In the case of above-ground structured parking, it looks more like this: The average parking stall takes up 320 square feet (including circulation aisle, ramps, stairways, etc.), and we can estimate that the average 1,000 square foot apartment takes up closer to 1,300 square feet when taking hallways, storage rooms, etc. into account. Above-ground parking is cheaper to build than underground, but here we have to take into account opportunity costs. By being forced to provide parking instead of their preferred number of housing units, the developer is passing up one 1,000 sq ft unit per four parking stalls. As a 2-bedroom, an apartment of this size would go for a minimum of $1,400 a month in most big cities, often much, much more, so the developer would have to charge around $350 per month for each parking stall to make the same amount of money. No one would rent a space at that cost if they had a choice, of course, so some of that cost gets baked into the cost of rent instead.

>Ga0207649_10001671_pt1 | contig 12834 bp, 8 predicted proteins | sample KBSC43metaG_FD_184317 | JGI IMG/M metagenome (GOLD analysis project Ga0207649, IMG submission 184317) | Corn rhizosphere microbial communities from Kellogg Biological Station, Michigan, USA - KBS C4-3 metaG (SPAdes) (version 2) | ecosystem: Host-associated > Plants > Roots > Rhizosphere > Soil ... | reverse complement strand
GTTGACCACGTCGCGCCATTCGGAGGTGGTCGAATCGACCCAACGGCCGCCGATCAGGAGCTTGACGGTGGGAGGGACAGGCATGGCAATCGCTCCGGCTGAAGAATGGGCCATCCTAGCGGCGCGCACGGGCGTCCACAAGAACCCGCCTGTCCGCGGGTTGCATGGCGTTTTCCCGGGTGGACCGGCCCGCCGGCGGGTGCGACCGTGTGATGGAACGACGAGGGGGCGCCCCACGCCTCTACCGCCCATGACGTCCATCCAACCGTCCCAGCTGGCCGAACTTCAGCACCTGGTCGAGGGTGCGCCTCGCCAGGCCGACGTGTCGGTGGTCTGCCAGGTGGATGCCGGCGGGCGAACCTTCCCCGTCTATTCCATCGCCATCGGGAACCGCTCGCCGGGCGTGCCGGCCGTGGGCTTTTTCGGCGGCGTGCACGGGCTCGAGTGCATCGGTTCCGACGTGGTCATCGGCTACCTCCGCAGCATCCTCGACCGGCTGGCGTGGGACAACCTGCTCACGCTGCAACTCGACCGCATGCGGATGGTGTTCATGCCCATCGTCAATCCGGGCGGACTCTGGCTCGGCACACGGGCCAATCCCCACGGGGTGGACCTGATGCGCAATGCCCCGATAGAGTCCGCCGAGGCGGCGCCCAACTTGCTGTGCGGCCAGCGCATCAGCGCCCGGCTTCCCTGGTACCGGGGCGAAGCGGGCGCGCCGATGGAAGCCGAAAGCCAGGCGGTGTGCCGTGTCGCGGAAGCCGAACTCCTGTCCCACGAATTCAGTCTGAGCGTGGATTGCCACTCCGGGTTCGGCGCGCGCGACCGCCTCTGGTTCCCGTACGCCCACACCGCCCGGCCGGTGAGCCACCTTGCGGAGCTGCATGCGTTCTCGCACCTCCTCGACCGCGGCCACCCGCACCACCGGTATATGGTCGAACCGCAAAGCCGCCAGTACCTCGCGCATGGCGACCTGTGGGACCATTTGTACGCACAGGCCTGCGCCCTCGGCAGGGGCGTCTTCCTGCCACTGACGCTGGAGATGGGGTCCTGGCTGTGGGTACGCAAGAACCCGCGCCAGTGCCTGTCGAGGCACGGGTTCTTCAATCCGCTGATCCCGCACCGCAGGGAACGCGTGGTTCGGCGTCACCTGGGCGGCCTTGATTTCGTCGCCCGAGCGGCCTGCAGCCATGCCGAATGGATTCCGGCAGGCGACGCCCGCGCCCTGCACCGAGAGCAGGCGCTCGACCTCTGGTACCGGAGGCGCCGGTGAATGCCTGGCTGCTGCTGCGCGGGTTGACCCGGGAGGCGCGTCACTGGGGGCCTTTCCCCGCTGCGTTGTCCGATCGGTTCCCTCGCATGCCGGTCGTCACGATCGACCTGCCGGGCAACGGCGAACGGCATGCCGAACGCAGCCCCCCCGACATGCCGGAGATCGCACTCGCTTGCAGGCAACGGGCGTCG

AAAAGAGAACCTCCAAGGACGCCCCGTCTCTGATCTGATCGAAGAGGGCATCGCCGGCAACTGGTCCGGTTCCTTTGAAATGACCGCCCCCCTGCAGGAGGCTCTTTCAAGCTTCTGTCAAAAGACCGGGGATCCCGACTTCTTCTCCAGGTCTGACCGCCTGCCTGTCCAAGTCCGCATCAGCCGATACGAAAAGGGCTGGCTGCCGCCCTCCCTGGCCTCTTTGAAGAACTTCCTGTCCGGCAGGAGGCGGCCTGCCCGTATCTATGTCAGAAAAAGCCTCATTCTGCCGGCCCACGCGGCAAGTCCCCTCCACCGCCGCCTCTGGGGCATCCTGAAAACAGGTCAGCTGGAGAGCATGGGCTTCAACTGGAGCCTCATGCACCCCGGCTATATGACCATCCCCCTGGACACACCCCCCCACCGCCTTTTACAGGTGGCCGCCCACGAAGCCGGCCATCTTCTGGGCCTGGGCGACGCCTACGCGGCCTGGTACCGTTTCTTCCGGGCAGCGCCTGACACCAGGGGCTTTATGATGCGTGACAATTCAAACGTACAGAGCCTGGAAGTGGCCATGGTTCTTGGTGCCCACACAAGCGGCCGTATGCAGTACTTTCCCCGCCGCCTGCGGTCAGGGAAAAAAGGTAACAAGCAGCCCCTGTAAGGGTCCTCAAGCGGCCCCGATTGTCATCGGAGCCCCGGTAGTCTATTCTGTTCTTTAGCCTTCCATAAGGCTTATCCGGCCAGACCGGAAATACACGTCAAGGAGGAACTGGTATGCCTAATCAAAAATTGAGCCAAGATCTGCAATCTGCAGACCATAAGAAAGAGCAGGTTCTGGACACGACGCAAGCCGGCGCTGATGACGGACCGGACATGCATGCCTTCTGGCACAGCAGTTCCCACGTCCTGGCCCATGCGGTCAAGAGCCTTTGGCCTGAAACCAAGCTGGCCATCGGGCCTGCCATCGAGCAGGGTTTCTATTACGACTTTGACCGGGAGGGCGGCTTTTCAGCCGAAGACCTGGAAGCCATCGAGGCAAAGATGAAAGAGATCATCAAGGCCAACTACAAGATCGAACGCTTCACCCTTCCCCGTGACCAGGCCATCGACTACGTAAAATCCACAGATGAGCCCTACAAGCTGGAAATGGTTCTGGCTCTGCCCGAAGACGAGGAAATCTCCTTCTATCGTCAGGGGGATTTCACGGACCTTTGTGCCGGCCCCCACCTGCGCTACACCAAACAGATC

The developer probably takes on some of that cost as well, which, at the margin, means they don't invest in otherwise appealing projects when excess parking prevents them from recouping their investment in an acceptable time frame. These are the "disinvested areas" that Michael Manville is talking about.
We all know that public transportation is often the difference-maker for affordability, especially in dense metropolitan areas where housing can be much more expensive than in the suburbs. But astronomical housing costs in the city aren't some immutable Law of Civilization. Those prices are affected by total supply, yes, but they're also strongly influenced by the type of housing that developers are allowed to build.
Allowing more parking-lite and parking-free housing will provide greater financial incentives for individuals and families to try less car-dependent lifestyles, leaving them with more money and everyone else with less congestion and pollution, as well as stronger local economies. But financial incentives alone won't convince people to get rid of a vehicle when there's no viable public transportation alternative, when a car is the only path to mobility. Transit and housing flexibility are Two Great Tastes that Taste Great Together™, and both, not just one or the other, should be promoted vigorously if we want a lasting solution to housing affordability for those who need it most.